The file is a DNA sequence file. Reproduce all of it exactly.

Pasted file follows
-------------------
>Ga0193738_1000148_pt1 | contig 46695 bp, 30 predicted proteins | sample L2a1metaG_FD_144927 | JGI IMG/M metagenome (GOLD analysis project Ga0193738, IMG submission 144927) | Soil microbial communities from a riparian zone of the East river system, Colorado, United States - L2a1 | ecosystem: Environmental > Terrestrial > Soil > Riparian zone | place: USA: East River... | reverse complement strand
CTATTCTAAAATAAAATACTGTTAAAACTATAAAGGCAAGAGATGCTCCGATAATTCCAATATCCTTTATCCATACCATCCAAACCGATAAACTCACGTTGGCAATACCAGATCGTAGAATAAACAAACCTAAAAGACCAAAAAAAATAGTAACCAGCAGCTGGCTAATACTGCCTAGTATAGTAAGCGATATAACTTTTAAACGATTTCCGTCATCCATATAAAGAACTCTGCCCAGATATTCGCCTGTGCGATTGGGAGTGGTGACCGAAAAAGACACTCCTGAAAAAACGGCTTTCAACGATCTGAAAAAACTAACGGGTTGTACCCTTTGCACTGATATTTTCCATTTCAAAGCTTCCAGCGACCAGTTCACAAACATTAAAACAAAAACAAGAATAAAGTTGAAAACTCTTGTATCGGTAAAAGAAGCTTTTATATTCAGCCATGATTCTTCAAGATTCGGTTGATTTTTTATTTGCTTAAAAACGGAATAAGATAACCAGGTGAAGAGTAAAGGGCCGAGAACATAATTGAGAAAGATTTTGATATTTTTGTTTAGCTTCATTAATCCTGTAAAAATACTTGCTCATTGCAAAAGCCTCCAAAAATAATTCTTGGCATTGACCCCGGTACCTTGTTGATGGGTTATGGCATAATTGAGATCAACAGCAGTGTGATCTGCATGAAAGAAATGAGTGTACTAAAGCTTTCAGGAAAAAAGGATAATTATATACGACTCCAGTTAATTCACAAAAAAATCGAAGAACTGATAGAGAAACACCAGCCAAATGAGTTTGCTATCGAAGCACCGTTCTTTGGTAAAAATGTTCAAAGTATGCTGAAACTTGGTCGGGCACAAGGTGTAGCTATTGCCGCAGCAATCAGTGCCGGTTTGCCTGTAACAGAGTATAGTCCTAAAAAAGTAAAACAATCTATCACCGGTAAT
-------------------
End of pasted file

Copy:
>Ga0193738_1000148_pt1 | contig 46695 bp, 30 predicted proteins | sample L2a1metaG_FD_144927 | JGI IMG/M metagenome (GOLD analysis project Ga0193738, IMG submission 144927) | Soil microbial communities from a riparian zone of the East river system, Colorado, United States - L2a1 | ecosystem: Environmental > Terrestrial > Soil > Riparian zone | place: USA: East River... | reverse complement strand
CTATTCTAAAATAAAATACTGTTAAAACTATAAAGGCAAGAGATGCTCCGATAATTCCAATATCCTTTATCCATACCATCCAAACCGATAAACTCACGTTGGCAATACCAGATCGTAGAATAAACAAACCTAAAAGACCAAAAAAAATAGTAACCAGCAGCTGGCTAATACTGCCTAGTATAGTAAGCGATATAACTTTTAAACGATTTCCGTCATCCATATAAAGAACTCTGCCCAGATATTCGCCTGTGCGATTGGGAGTGGTGACCGAAAAAGACACTCCTGAAAAAACGGCTTTCAACGATCTGAAAAAACTAACGGGTTGTACCCTTTGCACTGATATTTTCCATTTCAAAGCTTCCAGCGACCAGTTCACAAACATTAAAACAAAAACAAGAATAAAGTTGAAAACTCTTGTATCGGTAAAAGAAGCTTTTATATTCAGCCATGATTCTTCAAGATTCGGTTGATTTTTTATTTGCTTAAAAACGGAATAAGATAACCAGGTGAAGAGTAAAGGGCCGAGAACATAATTGAGAAAGATTTTGATATTTTTGTTTAGCTTCATTAATCCTGTAAAAATACTTGCTCATTGCAAAAGCCTCCAAAAATAATTCTTGGCATTGACCCCGGTACCTTGTTGATGGGTTATGGCATAATTGAGATCAACAGCAGTGTGATCTGCATGAAAGAAATGAGTGTACTAAAGCTTTCAGGAAAAAAGGATAATTATATACGACTCCAGTTAATTCACAAAAAAATCGAAGAACTGATAGAGAAACACCAGCCAAATGAGTTTGCTATCGAAGCACCGTTCTTTGGTAAAAATGTTCAAAGTATGCTGAAACTTGGTCGGGCACAAGGTGTAGCTATTGCCGCAGCAATCAGTGCCGGTTTGCCTGTAACAGAGTATAGTCCTAAAAAAGTAAAACAATCTATCACCGGTAAT